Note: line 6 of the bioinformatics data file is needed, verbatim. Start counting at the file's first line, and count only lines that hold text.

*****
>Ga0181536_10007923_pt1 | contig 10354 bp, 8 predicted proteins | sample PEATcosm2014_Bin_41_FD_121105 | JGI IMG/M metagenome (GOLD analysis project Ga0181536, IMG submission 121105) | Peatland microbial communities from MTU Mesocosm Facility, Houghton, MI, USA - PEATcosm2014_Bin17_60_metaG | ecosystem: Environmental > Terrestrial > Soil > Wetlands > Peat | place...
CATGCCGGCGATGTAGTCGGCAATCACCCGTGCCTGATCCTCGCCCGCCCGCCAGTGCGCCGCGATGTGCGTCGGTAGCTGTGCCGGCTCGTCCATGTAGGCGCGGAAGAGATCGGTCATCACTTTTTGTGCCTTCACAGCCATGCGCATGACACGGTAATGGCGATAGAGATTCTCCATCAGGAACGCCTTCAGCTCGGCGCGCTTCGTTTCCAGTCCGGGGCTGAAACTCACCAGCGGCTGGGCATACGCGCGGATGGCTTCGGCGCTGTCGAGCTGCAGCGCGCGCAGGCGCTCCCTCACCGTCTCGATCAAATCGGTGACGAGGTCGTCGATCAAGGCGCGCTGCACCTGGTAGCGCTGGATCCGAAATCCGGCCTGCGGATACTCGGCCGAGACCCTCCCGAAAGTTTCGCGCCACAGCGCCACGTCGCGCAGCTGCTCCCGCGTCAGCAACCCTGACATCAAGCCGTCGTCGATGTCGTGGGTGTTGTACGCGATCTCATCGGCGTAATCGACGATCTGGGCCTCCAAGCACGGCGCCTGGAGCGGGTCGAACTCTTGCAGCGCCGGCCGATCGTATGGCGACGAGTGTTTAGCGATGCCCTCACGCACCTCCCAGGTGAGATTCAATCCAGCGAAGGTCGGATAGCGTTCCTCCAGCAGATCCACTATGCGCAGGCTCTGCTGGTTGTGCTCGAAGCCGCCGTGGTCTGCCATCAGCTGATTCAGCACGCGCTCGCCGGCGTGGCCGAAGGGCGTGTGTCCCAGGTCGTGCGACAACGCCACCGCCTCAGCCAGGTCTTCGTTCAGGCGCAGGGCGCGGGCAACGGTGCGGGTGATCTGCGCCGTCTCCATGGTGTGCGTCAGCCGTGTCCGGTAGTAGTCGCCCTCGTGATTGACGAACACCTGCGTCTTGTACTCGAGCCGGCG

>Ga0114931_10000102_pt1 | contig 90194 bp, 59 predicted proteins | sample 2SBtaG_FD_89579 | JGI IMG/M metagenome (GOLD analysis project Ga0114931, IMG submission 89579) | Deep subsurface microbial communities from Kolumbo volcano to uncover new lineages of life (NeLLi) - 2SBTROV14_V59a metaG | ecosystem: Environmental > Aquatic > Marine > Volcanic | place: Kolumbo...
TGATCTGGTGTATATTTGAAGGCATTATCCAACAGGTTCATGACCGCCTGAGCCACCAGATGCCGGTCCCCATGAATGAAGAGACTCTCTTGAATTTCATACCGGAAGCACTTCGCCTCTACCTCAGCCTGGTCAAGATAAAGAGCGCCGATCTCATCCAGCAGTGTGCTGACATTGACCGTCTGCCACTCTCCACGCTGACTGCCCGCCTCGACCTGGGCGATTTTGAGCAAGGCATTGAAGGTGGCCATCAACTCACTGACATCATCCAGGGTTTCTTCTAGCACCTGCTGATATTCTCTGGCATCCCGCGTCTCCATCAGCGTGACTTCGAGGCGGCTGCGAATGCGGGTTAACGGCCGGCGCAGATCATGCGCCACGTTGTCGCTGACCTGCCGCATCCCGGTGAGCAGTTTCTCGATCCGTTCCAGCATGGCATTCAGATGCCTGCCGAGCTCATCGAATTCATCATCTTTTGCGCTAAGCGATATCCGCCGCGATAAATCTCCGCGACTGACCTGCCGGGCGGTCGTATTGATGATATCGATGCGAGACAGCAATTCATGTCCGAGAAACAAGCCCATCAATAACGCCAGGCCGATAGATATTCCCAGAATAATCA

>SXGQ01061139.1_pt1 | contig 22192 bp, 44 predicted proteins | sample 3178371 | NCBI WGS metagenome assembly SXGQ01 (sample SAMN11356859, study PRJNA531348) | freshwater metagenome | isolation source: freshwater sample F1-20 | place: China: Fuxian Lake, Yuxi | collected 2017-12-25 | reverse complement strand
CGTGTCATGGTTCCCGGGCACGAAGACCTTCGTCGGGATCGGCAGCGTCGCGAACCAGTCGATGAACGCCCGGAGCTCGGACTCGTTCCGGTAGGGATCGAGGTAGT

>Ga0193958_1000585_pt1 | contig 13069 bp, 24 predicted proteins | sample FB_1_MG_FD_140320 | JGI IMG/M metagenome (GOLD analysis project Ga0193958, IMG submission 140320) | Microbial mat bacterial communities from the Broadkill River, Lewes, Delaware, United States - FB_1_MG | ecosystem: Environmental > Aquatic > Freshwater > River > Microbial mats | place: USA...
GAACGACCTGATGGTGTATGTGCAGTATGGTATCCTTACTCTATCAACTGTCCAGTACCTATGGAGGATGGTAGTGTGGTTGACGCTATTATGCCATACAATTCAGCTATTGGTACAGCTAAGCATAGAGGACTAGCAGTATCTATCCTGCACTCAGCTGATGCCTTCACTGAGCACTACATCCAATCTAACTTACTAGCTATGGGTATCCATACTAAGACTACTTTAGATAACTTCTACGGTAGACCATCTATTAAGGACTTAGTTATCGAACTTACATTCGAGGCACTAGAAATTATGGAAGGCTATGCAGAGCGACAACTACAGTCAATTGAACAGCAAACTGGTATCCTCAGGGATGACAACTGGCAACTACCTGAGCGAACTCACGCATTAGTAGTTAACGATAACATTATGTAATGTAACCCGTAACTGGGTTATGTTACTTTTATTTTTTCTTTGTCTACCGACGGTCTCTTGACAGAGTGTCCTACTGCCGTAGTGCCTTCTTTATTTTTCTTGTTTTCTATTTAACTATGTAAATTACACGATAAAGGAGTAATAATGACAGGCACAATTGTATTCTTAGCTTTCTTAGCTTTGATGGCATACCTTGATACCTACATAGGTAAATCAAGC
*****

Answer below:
CGTGTCATGGTTCCCGGGCACGAAGACCTTCGTCGGGATCGGCAGCGTCGCGAACCAGTCGATGAACGCCCGGAGCTCGGACTCGTTCCGGTAGGGATCGAGGTAGT